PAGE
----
Warren Buffett is just dying to give more of his money to the federal government. Or at least that is what he has written, again, in the op-ed pages of the New York Times. Not only does Buffett want the current marginal income tax rates on the wealthy to rise to just under 40 percent, he also wants a brand-new "minimum tax on high incomes" of 30 percent. Buffett is apparently unaware that the Alternative Minimum Tax (28 percent on incomes above $175,000) was created in 1982 and has been a fiscal and political failure ever since.
Never mind that Buffett and his wealthy liberal friends are perfectly free to write the Treasury Department a check whenever they want. And that Buffett is free to change the legal structure of his own investments to increase his tax liability at any time. Let's instead focus on the ideal size of government he has suddenly embraced.
"Our government's goal should be to bring in revenues of 18.5 percent of GDP and spend about 21 percent of GDP," Buffett writes. "Levels that have been attained over extended periods in the past and can clearly be reached again."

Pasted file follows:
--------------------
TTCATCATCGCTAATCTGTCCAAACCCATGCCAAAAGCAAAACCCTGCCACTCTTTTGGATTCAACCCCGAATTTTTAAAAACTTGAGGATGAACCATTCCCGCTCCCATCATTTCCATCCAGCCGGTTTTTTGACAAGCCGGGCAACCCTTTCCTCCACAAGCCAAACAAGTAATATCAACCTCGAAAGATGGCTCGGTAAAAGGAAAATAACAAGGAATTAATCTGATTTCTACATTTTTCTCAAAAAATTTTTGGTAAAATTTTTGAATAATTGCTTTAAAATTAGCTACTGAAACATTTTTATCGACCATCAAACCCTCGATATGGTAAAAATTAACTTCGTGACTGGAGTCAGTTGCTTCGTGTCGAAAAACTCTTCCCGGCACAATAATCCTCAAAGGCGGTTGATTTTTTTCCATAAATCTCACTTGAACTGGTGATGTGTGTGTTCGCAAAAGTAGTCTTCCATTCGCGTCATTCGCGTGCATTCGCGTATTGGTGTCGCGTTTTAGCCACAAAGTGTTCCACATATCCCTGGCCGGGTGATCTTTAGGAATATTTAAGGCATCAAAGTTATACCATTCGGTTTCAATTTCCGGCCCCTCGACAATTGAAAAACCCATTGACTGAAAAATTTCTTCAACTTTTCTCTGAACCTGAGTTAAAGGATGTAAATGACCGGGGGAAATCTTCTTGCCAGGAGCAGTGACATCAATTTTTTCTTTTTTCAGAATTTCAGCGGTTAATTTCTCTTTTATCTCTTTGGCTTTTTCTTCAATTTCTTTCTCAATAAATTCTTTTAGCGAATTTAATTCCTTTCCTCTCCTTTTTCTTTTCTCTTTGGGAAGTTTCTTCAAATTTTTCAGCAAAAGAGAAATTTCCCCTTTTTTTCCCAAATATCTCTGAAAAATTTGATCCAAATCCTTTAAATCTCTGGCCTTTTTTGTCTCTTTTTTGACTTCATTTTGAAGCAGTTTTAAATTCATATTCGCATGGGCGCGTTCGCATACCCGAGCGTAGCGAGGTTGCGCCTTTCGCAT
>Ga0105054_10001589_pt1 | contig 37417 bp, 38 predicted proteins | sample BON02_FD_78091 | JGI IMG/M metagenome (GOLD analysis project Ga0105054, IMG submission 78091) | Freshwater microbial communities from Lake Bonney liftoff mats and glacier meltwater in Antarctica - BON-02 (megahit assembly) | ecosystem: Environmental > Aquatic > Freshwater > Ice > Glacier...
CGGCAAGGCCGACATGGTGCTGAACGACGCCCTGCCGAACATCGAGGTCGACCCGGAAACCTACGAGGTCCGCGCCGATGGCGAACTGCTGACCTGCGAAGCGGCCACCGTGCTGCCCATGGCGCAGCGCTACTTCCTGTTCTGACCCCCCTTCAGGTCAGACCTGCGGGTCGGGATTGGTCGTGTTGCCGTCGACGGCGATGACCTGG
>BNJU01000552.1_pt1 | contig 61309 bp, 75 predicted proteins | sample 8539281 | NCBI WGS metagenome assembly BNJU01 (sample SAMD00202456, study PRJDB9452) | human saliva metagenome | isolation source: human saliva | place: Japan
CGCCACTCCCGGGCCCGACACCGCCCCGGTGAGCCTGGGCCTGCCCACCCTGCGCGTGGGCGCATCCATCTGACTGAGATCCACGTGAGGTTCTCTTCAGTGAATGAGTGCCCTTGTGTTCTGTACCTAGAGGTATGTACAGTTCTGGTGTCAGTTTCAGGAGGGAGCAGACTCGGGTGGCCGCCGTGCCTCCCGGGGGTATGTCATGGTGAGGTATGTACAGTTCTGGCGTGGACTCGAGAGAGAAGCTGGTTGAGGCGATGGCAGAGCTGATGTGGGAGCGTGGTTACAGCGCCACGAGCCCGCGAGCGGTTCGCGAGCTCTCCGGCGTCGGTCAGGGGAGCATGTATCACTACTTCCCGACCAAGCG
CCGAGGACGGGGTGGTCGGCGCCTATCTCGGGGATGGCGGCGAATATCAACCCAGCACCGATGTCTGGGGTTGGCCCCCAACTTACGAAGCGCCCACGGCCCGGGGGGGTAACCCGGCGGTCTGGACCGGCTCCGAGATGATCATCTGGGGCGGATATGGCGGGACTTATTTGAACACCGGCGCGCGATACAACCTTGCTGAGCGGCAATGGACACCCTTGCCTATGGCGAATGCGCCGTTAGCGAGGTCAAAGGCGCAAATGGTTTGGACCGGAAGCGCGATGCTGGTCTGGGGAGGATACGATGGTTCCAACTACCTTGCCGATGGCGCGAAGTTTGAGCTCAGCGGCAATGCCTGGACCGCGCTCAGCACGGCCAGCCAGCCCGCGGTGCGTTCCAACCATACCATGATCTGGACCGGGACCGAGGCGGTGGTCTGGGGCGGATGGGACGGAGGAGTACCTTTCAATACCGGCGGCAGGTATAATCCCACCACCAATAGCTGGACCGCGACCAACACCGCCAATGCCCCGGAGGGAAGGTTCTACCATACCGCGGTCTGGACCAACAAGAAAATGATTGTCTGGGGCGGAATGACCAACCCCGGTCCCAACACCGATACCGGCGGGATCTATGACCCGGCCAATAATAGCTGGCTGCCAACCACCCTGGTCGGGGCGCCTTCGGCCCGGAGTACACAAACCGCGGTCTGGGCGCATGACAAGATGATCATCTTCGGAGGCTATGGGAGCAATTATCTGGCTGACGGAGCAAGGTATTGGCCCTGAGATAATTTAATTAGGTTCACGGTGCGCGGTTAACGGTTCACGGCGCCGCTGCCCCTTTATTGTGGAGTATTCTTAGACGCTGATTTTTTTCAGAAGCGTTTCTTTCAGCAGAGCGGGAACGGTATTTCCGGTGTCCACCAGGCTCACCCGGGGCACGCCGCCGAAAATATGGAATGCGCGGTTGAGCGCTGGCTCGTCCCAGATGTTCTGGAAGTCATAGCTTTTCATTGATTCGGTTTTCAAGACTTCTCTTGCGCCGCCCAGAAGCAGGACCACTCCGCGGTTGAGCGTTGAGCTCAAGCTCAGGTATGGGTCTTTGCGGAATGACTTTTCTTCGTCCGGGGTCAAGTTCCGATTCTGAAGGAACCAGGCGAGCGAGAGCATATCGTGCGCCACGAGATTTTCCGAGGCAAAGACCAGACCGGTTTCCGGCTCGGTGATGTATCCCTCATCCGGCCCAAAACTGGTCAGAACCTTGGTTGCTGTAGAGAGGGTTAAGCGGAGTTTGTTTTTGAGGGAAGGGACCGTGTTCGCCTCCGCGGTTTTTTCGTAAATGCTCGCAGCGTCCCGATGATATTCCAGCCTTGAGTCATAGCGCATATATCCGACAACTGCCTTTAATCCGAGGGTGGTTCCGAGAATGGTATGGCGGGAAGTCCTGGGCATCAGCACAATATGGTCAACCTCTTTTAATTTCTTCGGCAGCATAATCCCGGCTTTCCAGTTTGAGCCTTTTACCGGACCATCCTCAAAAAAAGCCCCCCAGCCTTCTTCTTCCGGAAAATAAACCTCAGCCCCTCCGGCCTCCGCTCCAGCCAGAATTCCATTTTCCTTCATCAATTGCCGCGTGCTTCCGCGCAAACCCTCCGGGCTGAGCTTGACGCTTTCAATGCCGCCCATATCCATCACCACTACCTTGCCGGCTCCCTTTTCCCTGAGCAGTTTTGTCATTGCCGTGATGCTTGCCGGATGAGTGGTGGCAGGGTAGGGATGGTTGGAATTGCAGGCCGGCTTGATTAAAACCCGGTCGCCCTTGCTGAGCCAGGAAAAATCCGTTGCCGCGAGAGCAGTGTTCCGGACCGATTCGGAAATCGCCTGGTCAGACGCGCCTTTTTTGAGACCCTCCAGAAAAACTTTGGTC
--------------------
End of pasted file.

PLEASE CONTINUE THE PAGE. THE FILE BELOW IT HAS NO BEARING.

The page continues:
"Assuming even conservative projections about inflation and economic growth," Buffett continues, "this ratio of revenue to spending will keep America's debt stable in relation to the country's economic output."
On this point, Buffett is mostly correct. The posWorld War II average for federal taxes as a percentage of GDP is just under 18 percent. And the posWorld War II average for federal spending as a percentage of GDP is 19.7 percent. If we could get the federal government back to these levels, our fiscal house would largely be in order.
Currently, as Buffett notes, taxes as a percentage of GDP are well below average at 15.5 percent, a postwar low. But this is not due to tax cuts passed by President George W. Bush (taxes as a percentage of GDP were 17.5 percent when he left office), but rather a result of the weakest economic recovery since World War II. According to the Congressional Budget Office, even if all of the Bush tax cuts were extended, taxes as a percentage of GDP would reach Buffett's 18.5 percent target by 2020.
It is spending, not taxes, that drives our fiscal imbalance. Buffett's man in the White House is the worst offender. President Obama's budget calls for the federal government to spend 23.4 percent of GDP next year and an average of 22.6 percent of GDP through 2017.
Contrast Obama's high-tax, high-spending approach with the budget passed by Paul Ryan and the House Republicans last year. The Ryan budget allows taxes as a percentage of GDP to reach Buffett's 18.5 percent target by 2017, and then rises to 18.7 percent by 2022. Ryan then restores fiscal balance by bringing spending down near historic norms, averaging 20 percent through 2022.
If Buffett is serious about the parameters he outlined on Monday, he should spend less time trying to force others to pay more in taxes and more time trying to get Washington spend less.